Arbuscular mycorrhizal fungi are beneficial organisms that colonize plant roots. The fungus actually grows within the root itself, within the space between the cell walls and cell membranes of the root cortex. Their fungal filaments or hyphae extend outside of the root into the soil. This increases ...

  9. Factitious foods to reduce production costs of beneficial insects

    Technology Transfer Automated Retrieval System (TEKTRAN)

    This article reports the use of factitious foods such as Tenebrio molitor pupa, E. kuehniella eggs, Ephestia eggs, and or Artemia franciscana eggs for the rearing of beneficial insect such as Podisus maculiventris, spined soldier bug and several ladybird predators belonging to the Coccinellidae fam...

  10. Survival probability of beneficial mutations in bacterial batch culture.

    PubMed

    Wahl, Lindi M; Zhu, Anna Dai

    2015-05-01

    The survival of rare beneficial mutations can be extremely sensitive to the organism's life history and the trait affected by the mutation. Given the tremendous impact of bacteria in batch culture as a model system for the study of adaptation, it is important to understand the survival probability of beneficial mutations in these populations. Here we develop a life-history model for bacterial populations in batch culture and predict the survival of mutations that increase fitness through their effects on specific traits: lag time, fission time, viability, and the timing of stationary phase. We find that if beneficial mutations are present in the founding population at the beginning of culture growth, mutations that reduce the mortality of daughter cells are the most likely to survive drift. In contrast, of mutations that occur de novo during growth, those that delay the onset of stationary phase are the most likely to survive. Our model predicts that approximately fivefold population growth between bottlenecks will optimize the occurrence and survival of beneficial mutations of all four types. This prediction is relatively insensitive to other model parameters, such as the lag time, fission time, or mortality rate of the population. We further estimate that bottlenecks that are more severe than this optimal prediction substantially reduce the occurrence and survival of adaptive mutations.

  11. Stabilized thermally beneficiated low rank coal and method of manufacture

    DOEpatents

    Viall, Arthur J.; Richards, Jeff M.

    2000-01-01

    A process for reducing the spontaneous combustion tendencies of thermally beneficiated low rank coals employing heat, air or an oxygen containing gas followed by an optional moisture addition. Specific reaction conditions are supplied along with knowledge of equipment types that may be employed on a commercial scale to complete the process.

  12. Stabilized thermally beneficiated low rank coal and method of manufacture

    DOEpatents

    Viall, Arthur J.; Richards, Jeff M.

    1999-01-01

    A process for reducing the spontaneous combustion tendencies of thermally beneficiated low rank coals employing heat, air or an oxygen containing gas followed by an optional moisture addition. Specific reaction conditions are supplied along with knowledge of equipment types that may be employed on a commercial scale to complete the process.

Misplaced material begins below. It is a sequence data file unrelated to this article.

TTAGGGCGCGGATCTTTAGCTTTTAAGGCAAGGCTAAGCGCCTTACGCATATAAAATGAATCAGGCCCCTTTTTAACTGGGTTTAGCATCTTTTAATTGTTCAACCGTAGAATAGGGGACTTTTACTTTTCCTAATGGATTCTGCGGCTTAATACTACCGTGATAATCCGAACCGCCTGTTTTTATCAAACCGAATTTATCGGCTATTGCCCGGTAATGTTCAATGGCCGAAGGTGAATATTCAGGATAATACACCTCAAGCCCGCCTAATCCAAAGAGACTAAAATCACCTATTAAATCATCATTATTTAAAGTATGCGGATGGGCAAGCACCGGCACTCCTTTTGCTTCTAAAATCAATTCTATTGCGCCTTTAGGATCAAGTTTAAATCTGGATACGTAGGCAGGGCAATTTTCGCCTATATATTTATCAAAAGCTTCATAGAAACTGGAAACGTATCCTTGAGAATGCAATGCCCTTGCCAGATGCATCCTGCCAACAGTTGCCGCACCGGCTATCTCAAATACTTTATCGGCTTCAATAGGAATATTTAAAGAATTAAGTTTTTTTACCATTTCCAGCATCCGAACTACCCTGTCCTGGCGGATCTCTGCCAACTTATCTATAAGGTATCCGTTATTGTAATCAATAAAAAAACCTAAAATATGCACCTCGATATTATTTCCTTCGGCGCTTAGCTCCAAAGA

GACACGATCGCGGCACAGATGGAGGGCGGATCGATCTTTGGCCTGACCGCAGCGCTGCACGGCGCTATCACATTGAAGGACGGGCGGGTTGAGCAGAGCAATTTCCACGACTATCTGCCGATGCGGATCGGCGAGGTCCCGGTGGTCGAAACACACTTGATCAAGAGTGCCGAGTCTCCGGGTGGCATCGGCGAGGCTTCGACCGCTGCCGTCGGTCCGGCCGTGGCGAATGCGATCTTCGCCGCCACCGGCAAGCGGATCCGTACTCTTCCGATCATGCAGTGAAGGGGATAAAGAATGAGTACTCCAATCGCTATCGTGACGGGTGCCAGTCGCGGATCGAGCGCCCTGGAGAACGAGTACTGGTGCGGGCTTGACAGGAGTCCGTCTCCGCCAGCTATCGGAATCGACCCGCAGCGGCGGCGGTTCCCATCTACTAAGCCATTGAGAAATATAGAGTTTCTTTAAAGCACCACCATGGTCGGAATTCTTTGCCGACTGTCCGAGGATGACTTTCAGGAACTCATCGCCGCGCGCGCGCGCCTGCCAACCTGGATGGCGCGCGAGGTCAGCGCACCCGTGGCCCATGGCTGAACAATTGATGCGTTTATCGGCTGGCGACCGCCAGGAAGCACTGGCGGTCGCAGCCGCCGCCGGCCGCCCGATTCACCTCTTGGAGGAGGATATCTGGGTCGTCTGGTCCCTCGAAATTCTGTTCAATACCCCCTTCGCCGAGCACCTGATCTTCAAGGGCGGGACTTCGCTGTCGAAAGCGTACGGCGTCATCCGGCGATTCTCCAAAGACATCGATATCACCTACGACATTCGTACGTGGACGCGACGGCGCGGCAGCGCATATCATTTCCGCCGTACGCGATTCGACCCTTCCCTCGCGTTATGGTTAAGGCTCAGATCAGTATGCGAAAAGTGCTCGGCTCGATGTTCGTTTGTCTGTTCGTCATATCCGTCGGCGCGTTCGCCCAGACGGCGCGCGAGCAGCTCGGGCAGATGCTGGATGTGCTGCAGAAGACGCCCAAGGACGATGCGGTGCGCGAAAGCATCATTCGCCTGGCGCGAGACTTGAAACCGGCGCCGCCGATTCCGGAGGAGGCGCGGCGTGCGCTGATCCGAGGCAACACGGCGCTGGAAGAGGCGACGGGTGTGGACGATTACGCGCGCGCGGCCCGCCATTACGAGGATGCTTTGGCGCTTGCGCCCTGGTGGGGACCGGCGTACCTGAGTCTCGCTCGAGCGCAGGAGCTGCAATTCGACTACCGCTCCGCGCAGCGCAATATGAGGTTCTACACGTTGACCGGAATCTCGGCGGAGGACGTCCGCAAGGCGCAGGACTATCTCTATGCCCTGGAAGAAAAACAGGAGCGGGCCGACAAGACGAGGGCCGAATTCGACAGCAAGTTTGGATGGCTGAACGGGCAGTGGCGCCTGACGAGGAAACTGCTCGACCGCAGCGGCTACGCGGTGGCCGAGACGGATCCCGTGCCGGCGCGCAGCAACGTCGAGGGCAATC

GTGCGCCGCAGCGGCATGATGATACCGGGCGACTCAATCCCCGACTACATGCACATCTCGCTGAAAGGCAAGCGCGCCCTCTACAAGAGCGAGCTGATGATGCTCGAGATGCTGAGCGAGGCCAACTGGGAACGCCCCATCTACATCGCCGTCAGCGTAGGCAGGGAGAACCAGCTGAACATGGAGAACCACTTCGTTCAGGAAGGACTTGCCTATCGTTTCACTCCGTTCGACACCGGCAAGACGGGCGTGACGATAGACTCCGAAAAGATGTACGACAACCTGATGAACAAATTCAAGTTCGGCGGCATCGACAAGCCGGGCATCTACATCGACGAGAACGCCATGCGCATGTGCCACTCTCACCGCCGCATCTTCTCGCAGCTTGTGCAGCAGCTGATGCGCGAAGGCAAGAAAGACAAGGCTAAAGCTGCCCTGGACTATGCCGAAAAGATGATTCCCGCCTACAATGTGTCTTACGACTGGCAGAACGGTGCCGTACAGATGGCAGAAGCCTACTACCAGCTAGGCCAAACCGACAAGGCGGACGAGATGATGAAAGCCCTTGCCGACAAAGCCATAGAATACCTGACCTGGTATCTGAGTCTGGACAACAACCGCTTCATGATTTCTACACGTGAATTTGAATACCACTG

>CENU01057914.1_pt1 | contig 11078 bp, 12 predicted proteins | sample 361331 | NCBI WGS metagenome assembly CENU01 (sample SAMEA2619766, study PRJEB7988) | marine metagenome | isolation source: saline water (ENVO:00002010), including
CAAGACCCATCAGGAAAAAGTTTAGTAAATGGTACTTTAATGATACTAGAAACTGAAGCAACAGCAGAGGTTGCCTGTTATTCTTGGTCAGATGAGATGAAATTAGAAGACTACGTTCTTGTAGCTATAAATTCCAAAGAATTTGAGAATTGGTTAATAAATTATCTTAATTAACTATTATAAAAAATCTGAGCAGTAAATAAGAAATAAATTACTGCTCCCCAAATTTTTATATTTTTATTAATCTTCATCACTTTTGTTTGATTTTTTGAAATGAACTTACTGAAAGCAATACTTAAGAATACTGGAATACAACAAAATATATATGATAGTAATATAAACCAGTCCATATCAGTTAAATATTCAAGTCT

13. Stabilized thermally beneficiated low rank coal and method of manufacture

    DOEpatents

    Viall, A.J.; Richards, J.M.

    1999-01-26

    A process is described for reducing the spontaneous combustion tendencies of thermally beneficiated low rank coals employing heat, air or an oxygen containing gas followed by an optional moisture addition. Specific reaction conditions are supplied along with knowledge of equipment types that may be employed on a commercial scale to complete the process. 3 figs.

  14. Enhancing the health-beneficial qualities of whole grain rice

    Technology Transfer Automated Retrieval System (TEKTRAN)

    Various pre- and post-harvest approaches (i.e. pre-germination of whole grains and reduced milling degree) to enhancing the health beneficial compounds of whole grain and milled rice have been reported. A discussion of the results from our pre-harvest efforts is as follows. The majority of rice cons...

  15. Pseudomonas punonensis sp. nov., isolated from straw.

    PubMed

    Ramos, Elena; Ramírez-Bahena, Martha-Helena; Valverde, Angel; Velázquez, Encarna; Zúñiga, Doris; Velezmoro, Carmen; Peix, Alvaro

    2013-05-01

    During a study of the 'tunta' (frozen-dry potato) production process in Peru, a bacterial strain, LMT03(T), was isolated from the straw grass in which the potatoes are dried. This strain was classified into the genus Pseudomonas on the basis of the 16S rRNA gene sequence analysis, and is most closely related to Pseudomonas argentinensis CH01(T) with 99.3 % identity in this gene and 96 %, 92 % and 86 % identities in rpoB, rpoD and gyrB genes, respectively. Strain LMT03(T) has a single polar flagellum, like other related yellow-pigment-producing pseudomonads. The major quinone is Q-9. The major fatty acids are C18 : 1ω7c in summed feature 8 (40.82 %), C16 : 1ω6c/C16 : 1ω6c in summed feature 3 (23.72 %) and C16 : 0 (15.20 %). The strain produces oxidase but it does not produce gelatinase, indole, urease, arginine dihydrolase or β-galactosidase. Catalase production was very weak after 28 and 48 h incubation on nutrient agar medium. Nitrate reduction is negative. It does not hydrolyse aesculin. The DNA G+C content is 57.8 mol%. DNA-DNA hybridization results showed lower than 52 % relatedness with respect to the type strain of P. argentinensis, CH01(T). These results, together with other phenotypic characteristics, support the definition of a novel species within the genus Pseudomonas, for which the name Pseudomonas punonensis sp. nov. is proposed. The type strain is LMT03(T) ( = LMG 26839(T) = CECT 8089(T)).